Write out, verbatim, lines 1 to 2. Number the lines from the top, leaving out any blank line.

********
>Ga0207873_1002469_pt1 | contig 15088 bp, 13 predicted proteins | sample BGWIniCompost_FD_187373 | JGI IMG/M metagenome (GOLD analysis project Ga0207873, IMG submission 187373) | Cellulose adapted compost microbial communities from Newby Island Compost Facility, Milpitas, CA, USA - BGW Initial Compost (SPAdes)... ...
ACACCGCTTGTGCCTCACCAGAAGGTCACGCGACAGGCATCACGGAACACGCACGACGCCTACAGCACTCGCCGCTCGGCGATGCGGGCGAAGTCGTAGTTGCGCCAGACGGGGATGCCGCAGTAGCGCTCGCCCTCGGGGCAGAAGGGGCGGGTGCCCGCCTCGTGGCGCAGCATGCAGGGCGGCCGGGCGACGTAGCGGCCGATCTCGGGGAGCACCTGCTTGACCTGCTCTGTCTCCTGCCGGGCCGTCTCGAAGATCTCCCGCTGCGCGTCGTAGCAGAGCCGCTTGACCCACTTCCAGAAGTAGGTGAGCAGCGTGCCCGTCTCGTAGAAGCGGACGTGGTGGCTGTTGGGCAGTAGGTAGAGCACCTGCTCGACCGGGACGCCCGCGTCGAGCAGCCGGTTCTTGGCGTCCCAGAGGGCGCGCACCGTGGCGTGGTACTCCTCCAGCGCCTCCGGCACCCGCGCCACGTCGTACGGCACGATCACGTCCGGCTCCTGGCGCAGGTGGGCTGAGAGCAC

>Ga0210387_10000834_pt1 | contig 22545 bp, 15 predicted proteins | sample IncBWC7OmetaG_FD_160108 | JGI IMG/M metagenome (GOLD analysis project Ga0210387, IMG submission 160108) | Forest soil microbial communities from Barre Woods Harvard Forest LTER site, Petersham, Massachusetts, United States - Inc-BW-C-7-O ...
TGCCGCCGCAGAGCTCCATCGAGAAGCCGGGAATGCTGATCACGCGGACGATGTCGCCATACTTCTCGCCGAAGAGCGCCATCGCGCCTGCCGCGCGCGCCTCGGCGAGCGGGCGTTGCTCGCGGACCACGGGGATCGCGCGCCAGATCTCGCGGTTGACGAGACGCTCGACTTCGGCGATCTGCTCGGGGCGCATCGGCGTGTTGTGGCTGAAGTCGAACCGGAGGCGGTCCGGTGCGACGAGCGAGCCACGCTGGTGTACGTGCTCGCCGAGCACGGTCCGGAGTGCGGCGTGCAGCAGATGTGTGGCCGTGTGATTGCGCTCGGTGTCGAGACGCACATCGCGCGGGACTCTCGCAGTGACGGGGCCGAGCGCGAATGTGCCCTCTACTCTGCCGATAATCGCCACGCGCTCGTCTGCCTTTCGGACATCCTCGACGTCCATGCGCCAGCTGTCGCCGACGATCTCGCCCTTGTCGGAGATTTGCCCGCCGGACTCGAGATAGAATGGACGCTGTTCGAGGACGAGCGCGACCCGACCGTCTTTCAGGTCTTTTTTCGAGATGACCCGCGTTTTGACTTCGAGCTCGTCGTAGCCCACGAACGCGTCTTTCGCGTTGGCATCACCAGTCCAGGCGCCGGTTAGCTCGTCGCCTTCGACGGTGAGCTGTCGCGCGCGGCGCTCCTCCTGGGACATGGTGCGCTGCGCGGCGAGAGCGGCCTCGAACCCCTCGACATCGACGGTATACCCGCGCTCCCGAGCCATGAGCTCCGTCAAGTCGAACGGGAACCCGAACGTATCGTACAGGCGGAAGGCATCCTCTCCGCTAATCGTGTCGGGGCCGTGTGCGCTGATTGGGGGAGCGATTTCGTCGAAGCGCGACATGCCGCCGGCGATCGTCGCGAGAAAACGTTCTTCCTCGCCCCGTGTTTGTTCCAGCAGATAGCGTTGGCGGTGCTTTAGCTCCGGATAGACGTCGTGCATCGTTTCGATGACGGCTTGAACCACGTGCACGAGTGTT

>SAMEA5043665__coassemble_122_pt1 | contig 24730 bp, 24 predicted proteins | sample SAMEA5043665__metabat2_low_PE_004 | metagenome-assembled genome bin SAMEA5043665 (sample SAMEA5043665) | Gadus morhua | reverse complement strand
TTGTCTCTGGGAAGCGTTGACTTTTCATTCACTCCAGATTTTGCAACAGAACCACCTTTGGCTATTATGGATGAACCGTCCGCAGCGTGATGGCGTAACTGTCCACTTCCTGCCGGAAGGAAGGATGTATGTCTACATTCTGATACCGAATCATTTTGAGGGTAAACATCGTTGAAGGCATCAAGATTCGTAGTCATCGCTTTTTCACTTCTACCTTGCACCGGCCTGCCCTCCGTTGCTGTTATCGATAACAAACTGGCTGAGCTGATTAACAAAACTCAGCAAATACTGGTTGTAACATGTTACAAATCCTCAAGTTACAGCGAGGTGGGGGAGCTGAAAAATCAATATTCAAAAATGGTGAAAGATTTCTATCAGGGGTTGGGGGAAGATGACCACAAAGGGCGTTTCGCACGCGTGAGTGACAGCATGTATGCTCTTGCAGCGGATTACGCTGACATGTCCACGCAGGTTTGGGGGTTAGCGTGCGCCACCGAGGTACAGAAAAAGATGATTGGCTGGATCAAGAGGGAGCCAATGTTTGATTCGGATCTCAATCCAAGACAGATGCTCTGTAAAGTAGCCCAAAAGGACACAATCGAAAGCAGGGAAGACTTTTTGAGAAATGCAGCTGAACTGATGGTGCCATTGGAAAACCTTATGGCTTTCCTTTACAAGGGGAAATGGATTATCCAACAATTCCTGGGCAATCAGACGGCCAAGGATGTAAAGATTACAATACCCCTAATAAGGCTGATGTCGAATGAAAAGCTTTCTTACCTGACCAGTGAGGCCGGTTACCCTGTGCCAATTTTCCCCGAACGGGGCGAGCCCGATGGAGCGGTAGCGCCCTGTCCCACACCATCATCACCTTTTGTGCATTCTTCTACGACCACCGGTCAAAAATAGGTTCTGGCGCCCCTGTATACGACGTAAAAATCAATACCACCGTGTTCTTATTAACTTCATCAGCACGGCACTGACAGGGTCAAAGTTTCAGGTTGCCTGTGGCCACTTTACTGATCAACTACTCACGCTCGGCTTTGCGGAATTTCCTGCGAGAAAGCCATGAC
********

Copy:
>Ga0207873_1002469_pt1 | contig 15088 bp, 13 predicted proteins | sample BGWIniCompost_FD_187373 | JGI IMG/M metagenome (GOLD analysis project Ga0207873, IMG submission 187373) | Cellulose adapted compost microbial communities from Newby Island Compost Facility, Milpitas, CA, USA - BGW Initial Compost (SPAdes)... ...
ACACCGCTTGTGCCTCACCAGAAGGTCACGCGACAGGCATCACGGAACACGCACGACGCCTACAGCACTCGCCGCTCGGCGATGCGGGCGAAGTCGTAGTTGCGCCAGACGGGGATGCCGCAGTAGCGCTCGCCCTCGGGGCAGAAGGGGCGGGTGCCCGCCTCGTGGCGCAGCATGCAGGGCGGCCGGGCGACGTAGCGGCCGATCTCGGGGAGCACCTGCTTGACCTGCTCTGTCTCCTGCCGGGCCGTCTCGAAGATCTCCCGCTGCGCGTCGTAGCAGAGCCGCTTGACCCACTTCCAGAAGTAGGTGAGCAGCGTGCCCGTCTCGTAGAAGCGGACGTGGTGGCTGTTGGGCAGTAGGTAGAGCACCTGCTCGACCGGGACGCCCGCGTCGAGCAGCCGGTTCTTGGCGTCCCAGAGGGCGCGCACCGTGGCGTGGTACTCCTCCAGCGCCTCCGGCACCCGCGCCACGTCGTACGGCACGATCACGTCCGGCTCCTGGCGCAGGTGGGCTGAGAGCAC